A když se střetnete s nevěřícími, udeřte je do šíjí, a až jim způsobíte úplnou porážku, pevně je spoutejte! A potom je buď omilostněte, anebo je propusťte za výkupné, pokud válka neodloží své břímě. A tak budiž! Kdyby Bůh chtěl, pomohl by si sám proti nim, avšak nečiní tak proto, aby vás jedny druhými podrobil zkoušce. A Bůh nedopustí, aby se ztratily skutky těch, kdož byli zabiti na cestě Boží.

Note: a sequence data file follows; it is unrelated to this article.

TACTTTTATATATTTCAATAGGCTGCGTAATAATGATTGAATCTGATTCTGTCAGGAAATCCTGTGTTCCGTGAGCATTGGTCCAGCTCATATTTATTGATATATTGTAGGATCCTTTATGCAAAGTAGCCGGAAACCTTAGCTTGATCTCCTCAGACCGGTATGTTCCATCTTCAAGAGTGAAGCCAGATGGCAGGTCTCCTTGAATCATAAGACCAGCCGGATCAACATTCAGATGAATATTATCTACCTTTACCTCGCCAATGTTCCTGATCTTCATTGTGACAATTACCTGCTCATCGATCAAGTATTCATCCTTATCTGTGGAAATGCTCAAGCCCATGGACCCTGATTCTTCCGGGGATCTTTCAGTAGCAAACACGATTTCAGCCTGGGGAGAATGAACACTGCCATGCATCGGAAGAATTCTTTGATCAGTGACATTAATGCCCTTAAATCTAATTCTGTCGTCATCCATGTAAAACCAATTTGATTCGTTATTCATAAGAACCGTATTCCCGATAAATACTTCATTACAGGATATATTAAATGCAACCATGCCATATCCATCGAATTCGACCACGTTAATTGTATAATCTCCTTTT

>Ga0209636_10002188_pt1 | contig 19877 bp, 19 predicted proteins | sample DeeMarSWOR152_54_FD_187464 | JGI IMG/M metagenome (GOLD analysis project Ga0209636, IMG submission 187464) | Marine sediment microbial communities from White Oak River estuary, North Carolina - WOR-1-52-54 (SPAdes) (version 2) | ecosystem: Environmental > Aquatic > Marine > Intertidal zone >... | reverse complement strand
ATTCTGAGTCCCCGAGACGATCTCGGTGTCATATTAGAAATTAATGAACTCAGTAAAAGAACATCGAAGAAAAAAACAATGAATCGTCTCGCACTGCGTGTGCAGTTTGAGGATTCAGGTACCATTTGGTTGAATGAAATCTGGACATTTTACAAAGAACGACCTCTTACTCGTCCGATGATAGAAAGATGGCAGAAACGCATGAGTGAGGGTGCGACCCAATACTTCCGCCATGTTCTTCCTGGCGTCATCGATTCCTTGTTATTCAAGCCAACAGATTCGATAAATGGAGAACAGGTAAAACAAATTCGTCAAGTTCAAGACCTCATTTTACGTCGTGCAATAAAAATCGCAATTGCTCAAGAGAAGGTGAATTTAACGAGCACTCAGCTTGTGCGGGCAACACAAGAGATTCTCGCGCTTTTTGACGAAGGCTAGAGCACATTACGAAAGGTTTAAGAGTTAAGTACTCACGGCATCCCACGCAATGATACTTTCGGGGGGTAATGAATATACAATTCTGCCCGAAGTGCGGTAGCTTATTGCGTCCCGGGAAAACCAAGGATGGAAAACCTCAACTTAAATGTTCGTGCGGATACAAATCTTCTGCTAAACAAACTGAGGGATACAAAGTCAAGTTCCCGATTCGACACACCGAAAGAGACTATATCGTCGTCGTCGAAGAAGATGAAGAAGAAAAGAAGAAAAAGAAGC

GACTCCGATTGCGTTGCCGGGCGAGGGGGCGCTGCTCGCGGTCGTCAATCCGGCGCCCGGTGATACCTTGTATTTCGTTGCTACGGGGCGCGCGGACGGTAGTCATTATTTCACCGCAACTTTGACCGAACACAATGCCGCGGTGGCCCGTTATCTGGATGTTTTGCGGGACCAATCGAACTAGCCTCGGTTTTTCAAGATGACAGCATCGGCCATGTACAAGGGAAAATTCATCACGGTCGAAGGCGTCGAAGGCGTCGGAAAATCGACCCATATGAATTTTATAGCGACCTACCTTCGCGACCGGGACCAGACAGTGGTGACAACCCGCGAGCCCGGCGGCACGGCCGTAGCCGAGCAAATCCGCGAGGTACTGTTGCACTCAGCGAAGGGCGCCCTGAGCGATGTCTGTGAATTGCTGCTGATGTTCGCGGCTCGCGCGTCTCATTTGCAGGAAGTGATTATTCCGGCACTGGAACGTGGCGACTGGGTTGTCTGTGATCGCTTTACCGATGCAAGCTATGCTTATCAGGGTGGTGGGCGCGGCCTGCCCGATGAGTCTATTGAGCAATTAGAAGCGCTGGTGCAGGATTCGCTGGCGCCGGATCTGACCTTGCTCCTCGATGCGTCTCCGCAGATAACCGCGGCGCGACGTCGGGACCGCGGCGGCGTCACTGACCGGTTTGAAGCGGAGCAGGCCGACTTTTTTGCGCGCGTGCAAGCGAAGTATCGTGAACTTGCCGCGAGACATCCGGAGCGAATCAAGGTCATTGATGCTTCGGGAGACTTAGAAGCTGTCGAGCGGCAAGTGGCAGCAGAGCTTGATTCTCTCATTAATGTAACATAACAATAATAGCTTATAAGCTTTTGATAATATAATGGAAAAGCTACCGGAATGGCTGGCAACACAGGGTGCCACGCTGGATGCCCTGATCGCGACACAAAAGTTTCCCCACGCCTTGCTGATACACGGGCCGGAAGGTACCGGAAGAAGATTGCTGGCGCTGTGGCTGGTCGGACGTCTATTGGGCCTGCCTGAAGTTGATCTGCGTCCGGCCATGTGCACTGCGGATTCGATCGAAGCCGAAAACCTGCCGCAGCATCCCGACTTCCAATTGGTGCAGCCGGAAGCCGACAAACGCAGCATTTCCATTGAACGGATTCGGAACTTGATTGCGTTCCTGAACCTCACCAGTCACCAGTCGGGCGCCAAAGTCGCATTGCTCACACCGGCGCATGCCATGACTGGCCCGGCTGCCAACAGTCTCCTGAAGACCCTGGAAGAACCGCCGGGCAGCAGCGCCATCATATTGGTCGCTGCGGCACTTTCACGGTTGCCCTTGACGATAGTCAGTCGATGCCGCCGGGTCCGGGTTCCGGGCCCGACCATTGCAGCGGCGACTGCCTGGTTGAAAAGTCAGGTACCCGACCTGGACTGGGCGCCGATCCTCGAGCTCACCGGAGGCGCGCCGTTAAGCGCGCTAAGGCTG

So when you encounter [in battle] those who disbelieve, then [attack them with] a striking of the necks (fa-darba’l-riqābi is a verbal noun in place of the [full] verbal construction, that is to say, fa’dribū riqābahum, ‘then strike their necks’), in other words, slay them — reference is made to the ‘striking of the necks’ because the predominant cause of being slayed is to be struck in the neck. Then, when you have made thoroughly decimated them, bind, spare them, take them captive and bind firmly, the bonds (al-wathāq is what is used to bind [yūthaqu] a captive). Thereafter either [set them free] by grace (mannan is a verbal noun in place of the [full] verbal construction), that is to say, either show them grace by setting them free unconditionally; or by ransom, ransoming them with payment or with Muslim captives, until the war, that is to say, its participants, lay down its burdens, its heavy loads of weaponry and other things, so that either the disbelievers surrender or enter into a treaty. This [last clause] constitutes the ‘purpose’ of [enjoining the Muslims to] slaying and taking captive. So [shall it be] (dhālika is the predicate of an implied subject, [such as] al-amr, ‘the ordinance’, in other words, ‘the ordinance [of God] regarding them is as mentioned’). And had God willed, He could have [Himself] taken vengeance on them, without any fighting, but, He has commanded you to [do] it, that He may test some of you by means of others, from among them, by way of battle, so that the slain among you will end up in Paradise, while those [slain] among them [will end up] in the Fire. And those who are slain (qutilū: a variant reading has qātalū, ‘those who fight’) — this verse was revealed on the day of [the battle of] Uhud, after the dead and the wounded had become numerous among the Muslims — in the way of God, He will not let their works go to waste, He will [not] render [them] void.